Chuck, bartender

It was late fall and crisp.

Leafless trees were approaching fast.

But a still a few had tongues enough

to whisper; orange, yellow and red jazz

through the swinging door.

Inside the air was close and smoky.

Eyes closed, heads dropping into

their drinks, bodies swayed to the beat.

I blew into the bottom of glasses,

wiped and placed back onto shelves.

I caught her in the mirror, just her back

just as she was leaving the stage.

Her white gown flowing.

Wilted gardenia petals around the mike.

Moving Forward

I’m nearing the end of #100daysof blogging, my first 100 days project of 2020. Last year I managed to knock out three different 100 day projects and I definitely feel the benefit of such daily practice this year. There is more of a flow to my practice; less friction, more ease.

With this in mind, with about two weeks to go on my blogging challenge, I have decided to continue with the blogging for another 100 days. With April just around the corner, National Poetry Writing Month, I think it would be remiss of me to not pick up this challenge and explore my poetry skills here.

So come the beginning of April, get ready to see 30 days of poetry, based around the theme of nature. I’m excited about this as this has been something I’ve been exploring in my personal and professional lives for the past few years. It’s a pity that my access to the outdoors will be limited for the foreseeable future with the Coronavirus but this could be a way to keep the spark alive; the connection with nature alive and present.

I might even bring back in my practice of creating haibuns. But I definitely want to emulate, ‘ The Country Diary of a Black Women’, something I created years ago after being inspired for Edith Holden’s books and made it my own.

Pause

I was talking to a dear friend, last night via FaceTime. We hadn’t connected with each other for months. Our schedules just didn’t coincide. But now, as the outside world slows down, we managed to connect and spend an hour or so catching up. With her living out in Washington State and me in the North of England, over the last ten years of our friendship, we’ve managed to stay in touch pretty well. Sometimes in person too.

We both feel that what is happening in the world now, with the pandemic is awful and worrying. But we both recognise a shift in the pace of life, that this has brought about too. Closing our doors, literally to the outside world, not going to work, not socialising with people face to face, has meant a change in behaviours. We’ve gone within and have started to appreciate all those little things that were right under our noses all along. We’ve started to experience gratitude for the lives we’ve created and are still able to enjoy.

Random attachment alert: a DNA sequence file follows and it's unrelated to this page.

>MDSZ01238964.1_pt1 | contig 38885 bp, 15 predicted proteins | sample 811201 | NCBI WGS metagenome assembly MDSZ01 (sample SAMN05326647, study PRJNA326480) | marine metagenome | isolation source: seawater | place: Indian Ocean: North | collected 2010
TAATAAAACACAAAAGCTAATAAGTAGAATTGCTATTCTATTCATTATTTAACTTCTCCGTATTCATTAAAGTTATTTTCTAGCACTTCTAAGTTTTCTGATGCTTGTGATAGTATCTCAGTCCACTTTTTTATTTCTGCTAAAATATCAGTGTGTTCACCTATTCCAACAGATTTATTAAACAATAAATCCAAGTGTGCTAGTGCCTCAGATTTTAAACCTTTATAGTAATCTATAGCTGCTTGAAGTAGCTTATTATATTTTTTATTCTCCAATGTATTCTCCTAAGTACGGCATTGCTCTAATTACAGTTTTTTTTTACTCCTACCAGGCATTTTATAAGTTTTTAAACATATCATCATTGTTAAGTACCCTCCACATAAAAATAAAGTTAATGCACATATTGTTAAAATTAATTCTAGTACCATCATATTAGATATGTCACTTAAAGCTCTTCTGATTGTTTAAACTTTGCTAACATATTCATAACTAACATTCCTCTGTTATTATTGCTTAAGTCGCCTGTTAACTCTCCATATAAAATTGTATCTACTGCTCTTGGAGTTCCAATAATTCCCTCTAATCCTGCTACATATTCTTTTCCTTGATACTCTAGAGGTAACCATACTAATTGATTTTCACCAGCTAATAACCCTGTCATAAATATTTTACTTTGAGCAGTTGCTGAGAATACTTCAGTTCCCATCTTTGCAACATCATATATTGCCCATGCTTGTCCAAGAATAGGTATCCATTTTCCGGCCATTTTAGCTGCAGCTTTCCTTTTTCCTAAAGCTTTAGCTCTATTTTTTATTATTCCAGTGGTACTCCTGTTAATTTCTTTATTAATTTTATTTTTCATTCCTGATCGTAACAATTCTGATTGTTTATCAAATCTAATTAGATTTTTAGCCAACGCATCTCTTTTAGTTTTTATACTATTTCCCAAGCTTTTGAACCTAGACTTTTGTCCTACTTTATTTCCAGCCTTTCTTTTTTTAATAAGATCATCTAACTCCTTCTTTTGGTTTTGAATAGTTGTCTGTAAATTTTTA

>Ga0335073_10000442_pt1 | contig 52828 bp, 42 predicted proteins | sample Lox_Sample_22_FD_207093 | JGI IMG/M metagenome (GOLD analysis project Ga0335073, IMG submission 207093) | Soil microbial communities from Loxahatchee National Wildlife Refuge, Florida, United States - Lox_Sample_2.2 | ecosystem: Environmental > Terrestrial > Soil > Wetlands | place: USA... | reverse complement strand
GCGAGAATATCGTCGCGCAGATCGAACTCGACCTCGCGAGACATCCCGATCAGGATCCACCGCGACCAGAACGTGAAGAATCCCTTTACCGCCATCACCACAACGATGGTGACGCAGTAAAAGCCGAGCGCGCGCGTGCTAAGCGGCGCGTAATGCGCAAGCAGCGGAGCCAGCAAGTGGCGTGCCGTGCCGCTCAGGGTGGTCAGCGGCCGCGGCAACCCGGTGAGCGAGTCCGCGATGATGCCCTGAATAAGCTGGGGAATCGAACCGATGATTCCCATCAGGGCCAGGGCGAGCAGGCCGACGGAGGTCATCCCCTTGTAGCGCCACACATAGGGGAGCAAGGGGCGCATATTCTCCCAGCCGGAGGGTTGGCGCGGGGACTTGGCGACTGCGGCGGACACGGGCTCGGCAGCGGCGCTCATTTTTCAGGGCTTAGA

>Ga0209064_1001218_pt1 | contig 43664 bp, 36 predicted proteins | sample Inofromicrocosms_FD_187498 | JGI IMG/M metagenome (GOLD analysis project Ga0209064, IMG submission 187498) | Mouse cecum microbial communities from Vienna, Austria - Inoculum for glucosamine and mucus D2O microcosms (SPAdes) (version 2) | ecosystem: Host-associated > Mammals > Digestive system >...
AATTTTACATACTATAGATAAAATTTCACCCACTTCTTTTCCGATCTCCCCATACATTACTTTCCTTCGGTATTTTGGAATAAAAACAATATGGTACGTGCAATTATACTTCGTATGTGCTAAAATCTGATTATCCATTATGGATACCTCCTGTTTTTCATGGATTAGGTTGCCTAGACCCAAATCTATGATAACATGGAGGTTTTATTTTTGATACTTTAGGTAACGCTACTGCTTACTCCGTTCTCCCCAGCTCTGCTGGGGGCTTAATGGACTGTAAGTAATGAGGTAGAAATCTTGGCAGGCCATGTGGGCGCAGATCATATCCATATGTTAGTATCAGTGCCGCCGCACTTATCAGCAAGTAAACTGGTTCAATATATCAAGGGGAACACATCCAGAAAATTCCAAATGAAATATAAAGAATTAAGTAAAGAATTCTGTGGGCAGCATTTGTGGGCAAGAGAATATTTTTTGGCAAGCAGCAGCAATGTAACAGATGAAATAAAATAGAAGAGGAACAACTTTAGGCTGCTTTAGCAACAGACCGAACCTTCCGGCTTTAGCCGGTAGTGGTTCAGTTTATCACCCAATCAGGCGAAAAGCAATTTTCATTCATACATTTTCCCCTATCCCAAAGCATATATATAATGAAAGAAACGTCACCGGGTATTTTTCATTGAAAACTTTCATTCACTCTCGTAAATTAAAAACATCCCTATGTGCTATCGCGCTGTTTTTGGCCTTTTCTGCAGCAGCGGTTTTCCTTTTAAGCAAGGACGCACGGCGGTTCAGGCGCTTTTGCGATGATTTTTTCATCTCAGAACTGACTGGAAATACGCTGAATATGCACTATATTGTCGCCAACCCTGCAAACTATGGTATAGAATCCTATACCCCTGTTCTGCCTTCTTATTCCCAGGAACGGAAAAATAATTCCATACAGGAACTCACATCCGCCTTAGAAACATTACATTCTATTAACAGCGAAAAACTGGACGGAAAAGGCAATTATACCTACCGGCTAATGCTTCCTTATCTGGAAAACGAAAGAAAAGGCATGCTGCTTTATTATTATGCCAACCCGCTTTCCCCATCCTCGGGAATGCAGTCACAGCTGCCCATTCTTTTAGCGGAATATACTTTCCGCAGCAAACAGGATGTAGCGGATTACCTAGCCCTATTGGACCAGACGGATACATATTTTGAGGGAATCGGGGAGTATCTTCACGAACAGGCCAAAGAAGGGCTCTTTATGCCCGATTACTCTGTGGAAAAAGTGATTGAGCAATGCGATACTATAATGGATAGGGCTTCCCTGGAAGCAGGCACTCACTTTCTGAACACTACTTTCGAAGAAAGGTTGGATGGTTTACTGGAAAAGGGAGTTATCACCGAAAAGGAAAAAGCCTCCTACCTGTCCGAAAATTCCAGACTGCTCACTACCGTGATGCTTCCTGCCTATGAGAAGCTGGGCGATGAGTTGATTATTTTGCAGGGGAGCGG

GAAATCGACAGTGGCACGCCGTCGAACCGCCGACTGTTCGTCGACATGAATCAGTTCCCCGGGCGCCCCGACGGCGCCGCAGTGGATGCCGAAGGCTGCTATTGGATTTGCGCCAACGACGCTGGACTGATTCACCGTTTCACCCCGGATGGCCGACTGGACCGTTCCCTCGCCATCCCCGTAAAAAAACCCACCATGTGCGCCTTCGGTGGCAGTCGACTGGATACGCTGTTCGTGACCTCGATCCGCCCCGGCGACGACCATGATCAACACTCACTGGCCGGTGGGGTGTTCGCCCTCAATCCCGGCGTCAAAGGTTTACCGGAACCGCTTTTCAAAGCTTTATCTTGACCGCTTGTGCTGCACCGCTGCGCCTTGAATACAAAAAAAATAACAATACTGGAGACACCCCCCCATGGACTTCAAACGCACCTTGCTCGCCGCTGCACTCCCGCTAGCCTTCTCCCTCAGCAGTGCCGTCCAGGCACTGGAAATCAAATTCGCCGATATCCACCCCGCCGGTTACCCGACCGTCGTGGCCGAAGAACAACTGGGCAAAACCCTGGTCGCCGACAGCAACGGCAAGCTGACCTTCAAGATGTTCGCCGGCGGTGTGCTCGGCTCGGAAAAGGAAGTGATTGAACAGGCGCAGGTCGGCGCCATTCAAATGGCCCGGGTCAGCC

For me, this time has given me the space to purposefully lean into my creative practice. I’m not pushing it, striving for productivity like I have in the past. And I’m not beating myself up when I don’t happen to complete my to-to list for each day. I mea, whenever have I managed to complete that never-ending to-do list? But still there’d be that voice at the end of the day berating myself for what I didn’t accomplish instead of congratulating myself on what I did do. Now I’ve taken my foot off the accelerator and it feels weird but it also feels right. I’m settling into the self-isolating with my family, and trying to take better care of myself. I’m fixing my own oxygen mask first and that feels weird but right also.

Things are not good at the moment. Especially when I do venture outside for the essentials and see the empty shelves in supermarkets. Also when people seem to not understand the concept of social distancing and still stand up on my arse as if we’re in a packed train carriage. Step away from me, man. I want to shout. Use some common sense. When I have to be out there, it soon annoys me with how some people are reacting, and my panic levels start to rise as a result. This is when I choose to walk away and find some space in nature. Walking outside is still possible and so is going into the sea. Thank goodness. Small mercies, I’ll gladly have for now. Out in nature, watching the waves, listening to the birds, seeing buds bursting on branches, my mind soon calms down, my breathing deepens, and my smile reappears.

So yes, things are not good at the moment with the Coronavirus but things could be a lot worse. And I think things, the situation and the way society operates at the moment, are going to get a lot worse before better. Here in the U.K., each day sees an increase in the number of deaths from the virus as well as the number of confirmed cases. We haven’t hit the peak yet, as we’re lagging behind such countries as Italy and Spain. And this isn’t me wishing the worst on us or anyone else. This is me being real.

Spending time catching up with my friend, was needed and beneficial for us both. Yes we caught up with what’s been happening, but we were also able to see each other. See that we’re okay and send out hopeful vibes that one day we will meet again. Who knows what the future holds. Who knows how this social isolation will end, if ever. But we can have hope and we can make the best of a bad situation. Gratitude helps immensely here, believe.

Beware of the Trees

Beware the trees, they said. A sure way to your soul, they said. It was far too late for me to listen. The trees had me at their straight green-grey hello. At their bare scrunched heads, balled up waiting for fresh buds. They had me at their mossy sides, their swaying branches and deep, ancient roots.